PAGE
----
Canada could be sending quite an impressive team to the Spengler Cup.
With the NHL's announcement Monday that all games through Dec. 30 have been cancelled, the possibility of locked-out players wearing the Maple Leaf over the holidays in scenic Davos, Switzerland increased.
Tyler Seguin, Jason Spezza, Patrice Bergeron and John Tavares are among the Canadian players who have spent the lockout playing in the Swiss league and would be eligible to compete in the historic club team tournament. Hockey Canada has been in touch with all of them.
"These are top-end guys that would obviously put us in a good situation with our overall team makeup," said Brad Pascall, Hockey Canada's vice-president of national teams.
Brooks Laich and Michael Del Zotto could also be available along with Matt Duchene, who recently signed with Ambri-Piotta after spending a couple months in Sweden.
However, Pascall is facing the same dilemma as his colleagues who are currently assembling the country's world junior team. He needs to prepare for a Plan A and Plan B since it's possible the NHL lockout could end just before Canada faces Adler Mannheim on Dec. 26 in the tournament opener.
The final will be played Dec. 31.
"We're kind of going day by day," said Pascall.
The Canadian team isn't expected to name its roster until just before Christmas because of the uncertainty brought on by the NHL work stoppage.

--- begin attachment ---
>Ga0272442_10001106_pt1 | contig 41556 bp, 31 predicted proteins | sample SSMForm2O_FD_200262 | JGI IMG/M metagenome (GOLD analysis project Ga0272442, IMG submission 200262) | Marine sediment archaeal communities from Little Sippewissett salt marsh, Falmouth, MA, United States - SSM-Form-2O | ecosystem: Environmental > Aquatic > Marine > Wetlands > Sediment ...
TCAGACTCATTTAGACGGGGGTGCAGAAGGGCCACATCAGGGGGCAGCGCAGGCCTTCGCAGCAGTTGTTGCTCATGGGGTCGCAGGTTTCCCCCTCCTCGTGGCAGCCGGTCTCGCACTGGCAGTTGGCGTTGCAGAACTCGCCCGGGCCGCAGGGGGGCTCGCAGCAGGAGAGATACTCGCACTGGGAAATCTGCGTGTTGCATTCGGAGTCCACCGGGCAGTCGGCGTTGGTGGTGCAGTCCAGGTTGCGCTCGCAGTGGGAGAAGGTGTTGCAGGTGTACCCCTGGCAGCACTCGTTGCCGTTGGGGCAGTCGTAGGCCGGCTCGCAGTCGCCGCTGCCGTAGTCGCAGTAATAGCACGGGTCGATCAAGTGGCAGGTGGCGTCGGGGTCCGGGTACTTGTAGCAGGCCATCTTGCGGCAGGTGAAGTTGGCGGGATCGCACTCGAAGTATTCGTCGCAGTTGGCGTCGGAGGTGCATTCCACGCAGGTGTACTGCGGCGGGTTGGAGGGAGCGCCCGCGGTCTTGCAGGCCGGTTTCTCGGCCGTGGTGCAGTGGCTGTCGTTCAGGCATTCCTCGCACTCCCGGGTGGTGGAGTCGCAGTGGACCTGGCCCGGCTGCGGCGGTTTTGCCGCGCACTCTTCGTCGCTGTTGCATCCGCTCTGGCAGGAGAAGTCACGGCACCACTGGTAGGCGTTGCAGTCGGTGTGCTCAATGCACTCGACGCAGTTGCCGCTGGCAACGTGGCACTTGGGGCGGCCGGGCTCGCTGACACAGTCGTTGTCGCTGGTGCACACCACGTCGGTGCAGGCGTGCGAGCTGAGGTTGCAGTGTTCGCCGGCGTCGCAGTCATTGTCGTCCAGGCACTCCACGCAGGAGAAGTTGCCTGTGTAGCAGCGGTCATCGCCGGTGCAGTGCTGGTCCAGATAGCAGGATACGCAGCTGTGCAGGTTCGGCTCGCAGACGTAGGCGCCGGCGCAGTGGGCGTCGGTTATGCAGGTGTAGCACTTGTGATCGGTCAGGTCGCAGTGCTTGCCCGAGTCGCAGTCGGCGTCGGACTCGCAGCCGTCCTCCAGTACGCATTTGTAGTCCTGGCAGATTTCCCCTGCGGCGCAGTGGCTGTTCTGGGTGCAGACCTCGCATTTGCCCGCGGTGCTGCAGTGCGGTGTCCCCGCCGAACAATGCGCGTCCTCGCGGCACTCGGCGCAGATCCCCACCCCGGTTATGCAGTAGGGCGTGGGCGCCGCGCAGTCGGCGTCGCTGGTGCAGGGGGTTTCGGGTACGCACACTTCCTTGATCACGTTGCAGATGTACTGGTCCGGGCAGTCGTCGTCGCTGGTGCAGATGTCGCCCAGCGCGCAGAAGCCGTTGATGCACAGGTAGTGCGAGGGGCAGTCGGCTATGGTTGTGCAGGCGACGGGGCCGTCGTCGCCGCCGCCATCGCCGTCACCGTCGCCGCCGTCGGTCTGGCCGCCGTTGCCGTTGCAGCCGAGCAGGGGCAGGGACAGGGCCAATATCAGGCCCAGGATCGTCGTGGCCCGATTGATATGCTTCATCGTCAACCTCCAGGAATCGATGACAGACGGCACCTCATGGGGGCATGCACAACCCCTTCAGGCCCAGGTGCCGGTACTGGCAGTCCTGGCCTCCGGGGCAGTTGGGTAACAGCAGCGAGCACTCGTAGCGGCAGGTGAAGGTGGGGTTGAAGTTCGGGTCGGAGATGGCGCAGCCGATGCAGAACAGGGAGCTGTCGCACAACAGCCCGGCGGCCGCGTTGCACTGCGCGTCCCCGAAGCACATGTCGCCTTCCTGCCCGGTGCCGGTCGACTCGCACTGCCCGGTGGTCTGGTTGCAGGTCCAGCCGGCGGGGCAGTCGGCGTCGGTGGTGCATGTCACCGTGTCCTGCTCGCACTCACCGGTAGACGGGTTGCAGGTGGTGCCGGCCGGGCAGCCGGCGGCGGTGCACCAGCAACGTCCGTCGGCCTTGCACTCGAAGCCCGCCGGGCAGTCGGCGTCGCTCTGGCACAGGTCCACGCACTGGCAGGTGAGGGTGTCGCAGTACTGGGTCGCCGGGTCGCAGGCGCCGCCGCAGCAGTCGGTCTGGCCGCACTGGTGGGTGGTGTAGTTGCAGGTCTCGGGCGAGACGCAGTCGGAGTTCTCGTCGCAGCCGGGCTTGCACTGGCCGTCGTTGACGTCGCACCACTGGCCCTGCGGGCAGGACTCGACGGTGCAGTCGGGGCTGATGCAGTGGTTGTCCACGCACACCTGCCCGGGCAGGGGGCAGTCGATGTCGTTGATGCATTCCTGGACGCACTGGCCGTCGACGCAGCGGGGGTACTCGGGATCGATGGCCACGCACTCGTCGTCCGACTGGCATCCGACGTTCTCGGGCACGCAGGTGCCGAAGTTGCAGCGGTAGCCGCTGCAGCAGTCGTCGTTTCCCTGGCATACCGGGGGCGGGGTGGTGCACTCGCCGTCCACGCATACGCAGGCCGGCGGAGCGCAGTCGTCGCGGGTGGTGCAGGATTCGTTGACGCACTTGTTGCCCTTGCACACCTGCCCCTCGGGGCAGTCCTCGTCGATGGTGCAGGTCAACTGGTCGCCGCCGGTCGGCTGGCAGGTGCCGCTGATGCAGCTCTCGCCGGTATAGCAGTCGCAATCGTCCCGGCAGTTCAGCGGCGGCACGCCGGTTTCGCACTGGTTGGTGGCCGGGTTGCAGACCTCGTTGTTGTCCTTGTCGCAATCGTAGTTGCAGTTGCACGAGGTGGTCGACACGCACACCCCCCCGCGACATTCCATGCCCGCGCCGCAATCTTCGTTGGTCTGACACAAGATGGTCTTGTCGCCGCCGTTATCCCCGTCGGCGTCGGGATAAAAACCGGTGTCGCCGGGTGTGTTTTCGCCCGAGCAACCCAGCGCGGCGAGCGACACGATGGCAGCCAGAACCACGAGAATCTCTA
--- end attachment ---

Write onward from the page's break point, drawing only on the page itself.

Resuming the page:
Each year, the team is largely comprised of Canadian-born pros based in Switzerland along with a handful of guys from other European leagues and the American Hockey League. The tournament is considered the oldest in hockey—it dates back to 1923—and features the Canadian entry, host HC Davos (which could feature past Canadian Olympian Joe Thornton) and three other European club teams.
Canada last won the event 2007, when it had veteran Curtis Joseph in goal.
If the NHL lockout hasn't been solved by the end of the month, the pool of Canadian players would arguably be the best the country has ever sent. During the 2004-05 lockout, Hockey Canada elected not to include NHL players on the team.
Seguin has been among the best players in all of Europe this season with a league-leading 23 goals in 24 games for EHC Biel. Tavares (Bern), Bergeron (Lugano) and Spezza (Rapperswil-Jona) have each produced more than a point per game and boast extensive international experience.
The prospect of sending them all to the Spengler Cup is an enticing one for Hockey Canada.
"No matter what event it is we always try to put our best team together," said Pascall. "Our goal is to win these events."
The Canadian team will be coached by Doug Shedden, a native of Wallaceburg, Ont., who currently works for EV Zug in Switzerland.